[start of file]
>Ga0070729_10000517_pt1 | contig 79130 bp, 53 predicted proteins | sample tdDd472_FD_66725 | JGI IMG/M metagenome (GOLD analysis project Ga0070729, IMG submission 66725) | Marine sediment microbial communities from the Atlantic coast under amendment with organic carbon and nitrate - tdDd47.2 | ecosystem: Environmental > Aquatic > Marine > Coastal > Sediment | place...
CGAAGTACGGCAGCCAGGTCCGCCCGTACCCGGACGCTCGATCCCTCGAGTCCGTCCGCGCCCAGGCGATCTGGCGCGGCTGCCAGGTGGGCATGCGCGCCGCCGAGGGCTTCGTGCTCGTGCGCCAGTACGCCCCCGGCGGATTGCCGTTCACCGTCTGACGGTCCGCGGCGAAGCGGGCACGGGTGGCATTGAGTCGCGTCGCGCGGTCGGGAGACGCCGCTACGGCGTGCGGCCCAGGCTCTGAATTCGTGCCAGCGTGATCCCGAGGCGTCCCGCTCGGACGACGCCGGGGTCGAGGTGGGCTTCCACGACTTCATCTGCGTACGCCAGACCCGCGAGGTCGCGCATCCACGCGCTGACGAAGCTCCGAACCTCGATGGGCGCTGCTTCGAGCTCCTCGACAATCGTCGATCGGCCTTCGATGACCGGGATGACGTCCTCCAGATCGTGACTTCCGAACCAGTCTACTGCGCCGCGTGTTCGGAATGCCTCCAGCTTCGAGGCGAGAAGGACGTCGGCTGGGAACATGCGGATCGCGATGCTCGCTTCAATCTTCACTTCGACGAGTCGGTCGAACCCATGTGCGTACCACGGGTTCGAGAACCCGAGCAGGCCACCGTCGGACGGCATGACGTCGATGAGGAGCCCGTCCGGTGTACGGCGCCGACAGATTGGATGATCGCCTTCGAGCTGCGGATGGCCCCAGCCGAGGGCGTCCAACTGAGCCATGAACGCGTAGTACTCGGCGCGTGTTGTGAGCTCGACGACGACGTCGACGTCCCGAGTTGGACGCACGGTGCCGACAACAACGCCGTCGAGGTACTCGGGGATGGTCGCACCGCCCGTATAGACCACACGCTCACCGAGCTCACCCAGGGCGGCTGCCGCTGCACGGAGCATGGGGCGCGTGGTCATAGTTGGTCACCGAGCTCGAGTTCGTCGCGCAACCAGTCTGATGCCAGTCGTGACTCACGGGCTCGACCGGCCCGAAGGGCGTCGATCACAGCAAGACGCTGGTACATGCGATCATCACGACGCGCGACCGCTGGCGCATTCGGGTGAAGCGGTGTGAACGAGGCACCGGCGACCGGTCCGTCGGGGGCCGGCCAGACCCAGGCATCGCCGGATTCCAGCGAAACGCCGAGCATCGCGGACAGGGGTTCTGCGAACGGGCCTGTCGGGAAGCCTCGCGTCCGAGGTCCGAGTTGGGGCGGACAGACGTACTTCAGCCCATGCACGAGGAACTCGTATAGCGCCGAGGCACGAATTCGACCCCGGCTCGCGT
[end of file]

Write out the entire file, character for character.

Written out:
>Ga0070729_10000517_pt1 | contig 79130 bp, 53 predicted proteins | sample tdDd472_FD_66725 | JGI IMG/M metagenome (GOLD analysis project Ga0070729, IMG submission 66725) | Marine sediment microbial communities from the Atlantic coast under amendment with organic carbon and nitrate - tdDd47.2 | ecosystem: Environmental > Aquatic > Marine > Coastal > Sediment | place...
CGAAGTACGGCAGCCAGGTCCGCCCGTACCCGGACGCTCGATCCCTCGAGTCCGTCCGCGCCCAGGCGATCTGGCGCGGCTGCCAGGTGGGCATGCGCGCCGCCGAGGGCTTCGTGCTCGTGCGCCAGTACGCCCCCGGCGGATTGCCGTTCACCGTCTGACGGTCCGCGGCGAAGCGGGCACGGGTGGCATTGAGTCGCGTCGCGCGGTCGGGAGACGCCGCTACGGCGTGCGGCCCAGGCTCTGAATTCGTGCCAGCGTGATCCCGAGGCGTCCCGCTCGGACGACGCCGGGGTCGAGGTGGGCTTCCACGACTTCATCTGCGTACGCCAGACCCGCGAGGTCGCGCATCCACGCGCTGACGAAGCTCCGAACCTCGATGGGCGCTGCTTCGAGCTCCTCGACAATCGTCGATCGGCCTTCGATGACCGGGATGACGTCCTCCAGATCGTGACTTCCGAACCAGTCTACTGCGCCGCGTGTTCGGAATGCCTCCAGCTTCGAGGCGAGAAGGACGTCGGCTGGGAACATGCGGATCGCGATGCTCGCTTCAATCTTCACTTCGACGAGTCGGTCGAACCCATGTGCGTACCACGGGTTCGAGAACCCGAGCAGGCCACCGTCGGACGGCATGACGTCGATGAGGAGCCCGTCCGGTGTACGGCGCCGACAGATTGGATGATCGCCTTCGAGCTGCGGATGGCCCCAGCCGAGGGCGTCCAACTGAGCCATGAACGCGTAGTACTCGGCGCGTGTTGTGAGCTCGACGACGACGTCGACGTCCCGAGTTGGACGCACGGTGCCGACAACAACGCCGTCGAGGTACTCGGGGATGGTCGCACCGCCCGTATAGACCACACGCTCACCGAGCTCACCCAGGGCGGCTGCCGCTGCACGGAGCATGGGGCGCGTGGTCATAGTTGGTCACCGAGCTCGAGTTCGTCGCGCAACCAGTCTGATGCCAGTCGTGACTCACGGGCTCGACCGGCCCGAAGGGCGTCGATCACAGCAAGACGCTGGTACATGCGATCATCACGACGCGCGACCGCTGGCGCATTCGGGTGAAGCGGTGTGAACGAGGCACCGGCGACCGGTCCGTCGGGGGCCGGCCAGACCCAGGCATCGCCGGATTCCAGCGAAACGCCGAGCATCGCGGACAGGGGTTCTGCGAACGGGCCTGTCGGGAAGCCTCGCGTCCGAGGTCCGAGTTGGGGCGGACAGACGTACTTCAGCCCATGCACGAGGAACTCGTATAGCGCCGAGGCACGAATTCGACCCCGGCTCGCGT